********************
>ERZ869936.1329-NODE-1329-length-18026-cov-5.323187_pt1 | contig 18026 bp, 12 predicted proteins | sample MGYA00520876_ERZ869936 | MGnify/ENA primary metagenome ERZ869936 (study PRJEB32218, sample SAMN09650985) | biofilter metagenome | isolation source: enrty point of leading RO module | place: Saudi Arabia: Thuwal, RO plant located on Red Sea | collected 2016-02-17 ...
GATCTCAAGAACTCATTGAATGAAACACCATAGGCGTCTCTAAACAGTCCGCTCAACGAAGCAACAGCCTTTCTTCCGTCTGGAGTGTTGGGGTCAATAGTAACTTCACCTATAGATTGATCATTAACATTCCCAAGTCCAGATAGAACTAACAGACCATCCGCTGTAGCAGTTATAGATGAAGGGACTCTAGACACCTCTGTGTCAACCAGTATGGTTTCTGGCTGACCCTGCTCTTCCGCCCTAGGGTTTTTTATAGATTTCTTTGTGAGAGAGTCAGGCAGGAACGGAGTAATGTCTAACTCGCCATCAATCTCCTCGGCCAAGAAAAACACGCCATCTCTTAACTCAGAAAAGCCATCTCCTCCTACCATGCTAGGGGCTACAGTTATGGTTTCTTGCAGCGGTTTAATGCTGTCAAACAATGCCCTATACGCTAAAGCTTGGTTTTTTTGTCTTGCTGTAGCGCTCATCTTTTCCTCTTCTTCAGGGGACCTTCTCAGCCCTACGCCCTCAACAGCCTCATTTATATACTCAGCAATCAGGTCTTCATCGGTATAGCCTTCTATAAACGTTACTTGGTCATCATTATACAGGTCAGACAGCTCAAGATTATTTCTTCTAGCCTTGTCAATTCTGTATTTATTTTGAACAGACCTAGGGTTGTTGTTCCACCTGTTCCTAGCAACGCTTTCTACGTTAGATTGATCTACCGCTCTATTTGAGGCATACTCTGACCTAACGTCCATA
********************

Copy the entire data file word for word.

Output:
>ERZ869936.1329-NODE-1329-length-18026-cov-5.323187_pt1 | contig 18026 bp, 12 predicted proteins | sample MGYA00520876_ERZ869936 | MGnify/ENA primary metagenome ERZ869936 (study PRJEB32218, sample SAMN09650985) | biofilter metagenome | isolation source: enrty point of leading RO module | place: Saudi Arabia: Thuwal, RO plant located on Red Sea | collected 2016-02-17 ...
GATCTCAAGAACTCATTGAATGAAACACCATAGGCGTCTCTAAACAGTCCGCTCAACGAAGCAACAGCCTTTCTTCCGTCTGGAGTGTTGGGGTCAATAGTAACTTCACCTATAGATTGATCATTAACATTCCCAAGTCCAGATAGAACTAACAGACCATCCGCTGTAGCAGTTATAGATGAAGGGACTCTAGACACCTCTGTGTCAACCAGTATGGTTTCTGGCTGACCCTGCTCTTCCGCCCTAGGGTTTTTTATAGATTTCTTTGTGAGAGAGTCAGGCAGGAACGGAGTAATGTCTAACTCGCCATCAATCTCCTCGGCCAAGAAAAACACGCCATCTCTTAACTCAGAAAAGCCATCTCCTCCTACCATGCTAGGGGCTACAGTTATGGTTTCTTGCAGCGGTTTAATGCTGTCAAACAATGCCCTATACGCTAAAGCTTGGTTTTTTTGTCTTGCTGTAGCGCTCATCTTTTCCTCTTCTTCAGGGGACCTTCTCAGCCCTACGCCCTCAACAGCCTCATTTATATACTCAGCAATCAGGTCTTCATCGGTATAGCCTTCTATAAACGTTACTTGGTCATCATTATACAGGTCAGACAGCTCAAGATTATTTCTTCTAGCCTTGTCAATTCTGTATTTATTTTGAACAGACCTAGGGTTGTTGTTCCACCTGTTCCTAGCAACGCTTTCTACGTTAGATTGATCTACCGCTCTATTTGAGGCATACTCTGACCTAACGTCCATA